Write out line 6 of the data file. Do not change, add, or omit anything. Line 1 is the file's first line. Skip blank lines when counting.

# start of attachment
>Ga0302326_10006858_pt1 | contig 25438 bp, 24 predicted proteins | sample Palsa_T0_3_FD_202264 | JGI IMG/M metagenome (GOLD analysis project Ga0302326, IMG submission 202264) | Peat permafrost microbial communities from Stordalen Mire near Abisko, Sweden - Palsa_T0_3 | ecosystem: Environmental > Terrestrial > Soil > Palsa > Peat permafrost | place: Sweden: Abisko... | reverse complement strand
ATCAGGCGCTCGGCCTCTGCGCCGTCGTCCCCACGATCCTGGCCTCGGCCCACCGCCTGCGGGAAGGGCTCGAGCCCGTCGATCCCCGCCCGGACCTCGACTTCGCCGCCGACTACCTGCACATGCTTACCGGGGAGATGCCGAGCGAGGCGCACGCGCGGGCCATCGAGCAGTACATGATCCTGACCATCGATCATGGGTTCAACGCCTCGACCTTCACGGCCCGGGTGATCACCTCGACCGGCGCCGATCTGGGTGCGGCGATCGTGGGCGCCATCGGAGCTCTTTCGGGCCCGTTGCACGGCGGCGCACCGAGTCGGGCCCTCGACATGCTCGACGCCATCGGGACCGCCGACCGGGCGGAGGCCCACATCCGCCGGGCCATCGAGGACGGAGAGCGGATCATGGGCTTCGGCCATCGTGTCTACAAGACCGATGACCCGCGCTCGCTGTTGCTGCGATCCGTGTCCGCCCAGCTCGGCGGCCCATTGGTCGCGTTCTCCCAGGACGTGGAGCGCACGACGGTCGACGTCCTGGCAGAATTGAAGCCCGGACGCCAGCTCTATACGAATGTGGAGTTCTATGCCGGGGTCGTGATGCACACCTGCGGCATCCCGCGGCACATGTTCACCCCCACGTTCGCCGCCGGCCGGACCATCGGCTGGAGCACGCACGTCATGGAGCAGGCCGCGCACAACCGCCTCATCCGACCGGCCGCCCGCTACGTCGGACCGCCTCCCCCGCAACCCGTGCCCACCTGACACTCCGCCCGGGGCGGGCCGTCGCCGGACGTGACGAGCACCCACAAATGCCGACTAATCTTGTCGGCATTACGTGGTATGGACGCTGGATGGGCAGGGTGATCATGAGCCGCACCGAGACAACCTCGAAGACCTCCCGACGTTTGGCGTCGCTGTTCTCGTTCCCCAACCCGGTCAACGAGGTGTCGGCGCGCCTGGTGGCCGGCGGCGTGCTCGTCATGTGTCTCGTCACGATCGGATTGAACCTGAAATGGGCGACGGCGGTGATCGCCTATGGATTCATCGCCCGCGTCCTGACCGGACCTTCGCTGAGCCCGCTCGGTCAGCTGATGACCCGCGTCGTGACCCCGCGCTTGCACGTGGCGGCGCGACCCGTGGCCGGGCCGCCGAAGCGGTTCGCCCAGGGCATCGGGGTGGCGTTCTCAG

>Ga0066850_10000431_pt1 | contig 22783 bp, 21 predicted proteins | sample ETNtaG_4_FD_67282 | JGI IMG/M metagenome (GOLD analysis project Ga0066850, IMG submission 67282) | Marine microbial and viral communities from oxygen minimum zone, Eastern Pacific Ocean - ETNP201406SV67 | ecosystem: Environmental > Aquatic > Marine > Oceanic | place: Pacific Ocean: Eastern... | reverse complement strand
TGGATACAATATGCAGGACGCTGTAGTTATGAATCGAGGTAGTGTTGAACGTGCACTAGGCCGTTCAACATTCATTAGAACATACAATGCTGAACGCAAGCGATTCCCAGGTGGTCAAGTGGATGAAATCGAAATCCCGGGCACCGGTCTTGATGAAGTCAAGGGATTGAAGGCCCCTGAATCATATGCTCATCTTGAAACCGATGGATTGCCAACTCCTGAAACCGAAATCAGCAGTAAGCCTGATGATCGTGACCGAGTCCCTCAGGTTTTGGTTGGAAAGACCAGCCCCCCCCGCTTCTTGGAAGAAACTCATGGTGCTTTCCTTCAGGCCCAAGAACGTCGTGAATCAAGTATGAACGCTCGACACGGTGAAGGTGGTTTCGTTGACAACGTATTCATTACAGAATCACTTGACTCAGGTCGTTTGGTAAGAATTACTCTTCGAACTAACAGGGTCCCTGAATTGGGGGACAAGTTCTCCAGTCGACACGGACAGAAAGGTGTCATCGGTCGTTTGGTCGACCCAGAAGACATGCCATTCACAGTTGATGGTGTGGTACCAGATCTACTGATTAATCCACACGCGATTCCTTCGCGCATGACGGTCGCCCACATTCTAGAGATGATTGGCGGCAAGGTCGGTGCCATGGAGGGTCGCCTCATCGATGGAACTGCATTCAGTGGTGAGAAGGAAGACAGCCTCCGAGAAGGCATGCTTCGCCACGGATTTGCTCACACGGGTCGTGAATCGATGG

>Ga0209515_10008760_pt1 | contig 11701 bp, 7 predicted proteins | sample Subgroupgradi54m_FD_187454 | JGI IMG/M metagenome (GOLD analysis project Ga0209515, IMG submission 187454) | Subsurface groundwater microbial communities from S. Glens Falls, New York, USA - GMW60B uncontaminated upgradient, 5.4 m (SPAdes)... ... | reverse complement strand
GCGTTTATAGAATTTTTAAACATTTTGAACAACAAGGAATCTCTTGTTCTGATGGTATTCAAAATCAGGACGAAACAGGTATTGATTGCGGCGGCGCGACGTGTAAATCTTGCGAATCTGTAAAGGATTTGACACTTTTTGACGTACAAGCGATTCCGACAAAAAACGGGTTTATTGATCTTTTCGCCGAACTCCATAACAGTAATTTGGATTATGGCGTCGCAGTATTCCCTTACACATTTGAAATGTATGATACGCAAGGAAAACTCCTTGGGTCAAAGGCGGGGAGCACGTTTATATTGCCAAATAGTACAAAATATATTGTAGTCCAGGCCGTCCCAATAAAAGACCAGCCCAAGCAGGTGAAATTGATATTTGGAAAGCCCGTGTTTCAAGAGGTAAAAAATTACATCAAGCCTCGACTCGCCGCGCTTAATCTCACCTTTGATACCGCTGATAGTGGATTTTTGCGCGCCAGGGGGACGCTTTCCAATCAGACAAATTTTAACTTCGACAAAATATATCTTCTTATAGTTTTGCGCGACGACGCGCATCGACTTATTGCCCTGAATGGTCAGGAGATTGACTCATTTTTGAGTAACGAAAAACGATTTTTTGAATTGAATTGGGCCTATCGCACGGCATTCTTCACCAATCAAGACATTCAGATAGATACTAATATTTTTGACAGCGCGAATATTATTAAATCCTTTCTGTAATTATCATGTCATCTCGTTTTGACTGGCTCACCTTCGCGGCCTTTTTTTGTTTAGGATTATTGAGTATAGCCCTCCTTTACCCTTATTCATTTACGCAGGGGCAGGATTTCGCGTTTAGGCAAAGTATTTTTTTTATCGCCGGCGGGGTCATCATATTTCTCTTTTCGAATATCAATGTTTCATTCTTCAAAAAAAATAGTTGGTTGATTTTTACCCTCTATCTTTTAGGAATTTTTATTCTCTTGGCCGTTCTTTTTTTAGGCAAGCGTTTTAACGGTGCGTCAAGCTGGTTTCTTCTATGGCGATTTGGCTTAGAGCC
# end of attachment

GCGTTTATAGAATTTTTAAACATTTTGAACAACAAGGAATCTCTTGTTCTGATGGTATTCAAAATCAGGACGAAACAGGTATTGATTGCGGCGGCGCGACGTGTAAATCTTGCGAATCTGTAAAGGATTTGACACTTTTTGACGTACAAGCGATTCCGACAAAAAACGGGTTTATTGATCTTTTCGCCGAACTCCATAACAGTAATTTGGATTATGGCGTCGCAGTATTCCCTTACACATTTGAAATGTATGATACGCAAGGAAAACTCCTTGGGTCAAAGGCGGGGAGCACGTTTATATTGCCAAATAGTACAAAATATATTGTAGTCCAGGCCGTCCCAATAAAAGACCAGCCCAAGCAGGTGAAATTGATATTTGGAAAGCCCGTGTTTCAAGAGGTAAAAAATTACATCAAGCCTCGACTCGCCGCGCTTAATCTCACCTTTGATACCGCTGATAGTGGATTTTTGCGCGCCAGGGGGACGCTTTCCAATCAGACAAATTTTAACTTCGACAAAATATATCTTCTTATAGTTTTGCGCGACGACGCGCATCGACTTATTGCCCTGAATGGTCAGGAGATTGACTCATTTTTGAGTAACGAAAAACGATTTTTTGAATTGAATTGGGCCTATCGCACGGCATTCTTCACCAATCAAGACATTCAGATAGATACTAATATTTTTGACAGCGCGAATATTATTAAATCCTTTCTGTAATTATCATGTCATCTCGTTTTGACTGGCTCACCTTCGCGGCCTTTTTTTGTTTAGGATTATTGAGTATAGCCCTCCTTTACCCTTATTCATTTACGCAGGGGCAGGATTTCGCGTTTAGGCAAAGTATTTTTTTTATCGCCGGCGGGGTCATCATATTTCTCTTTTCGAATATCAATGTTTCATTCTTCAAAAAAAATAGTTGGTTGATTTTTACCCTCTATCTTTTAGGAATTTTTATTCTCTTGGCCGTTCTTTTTTTAGGCAAGCGTTTTAACGGTGCGTCAAGCTGGTTTCTTCTATGGCGATTTGGCTTAGAGCC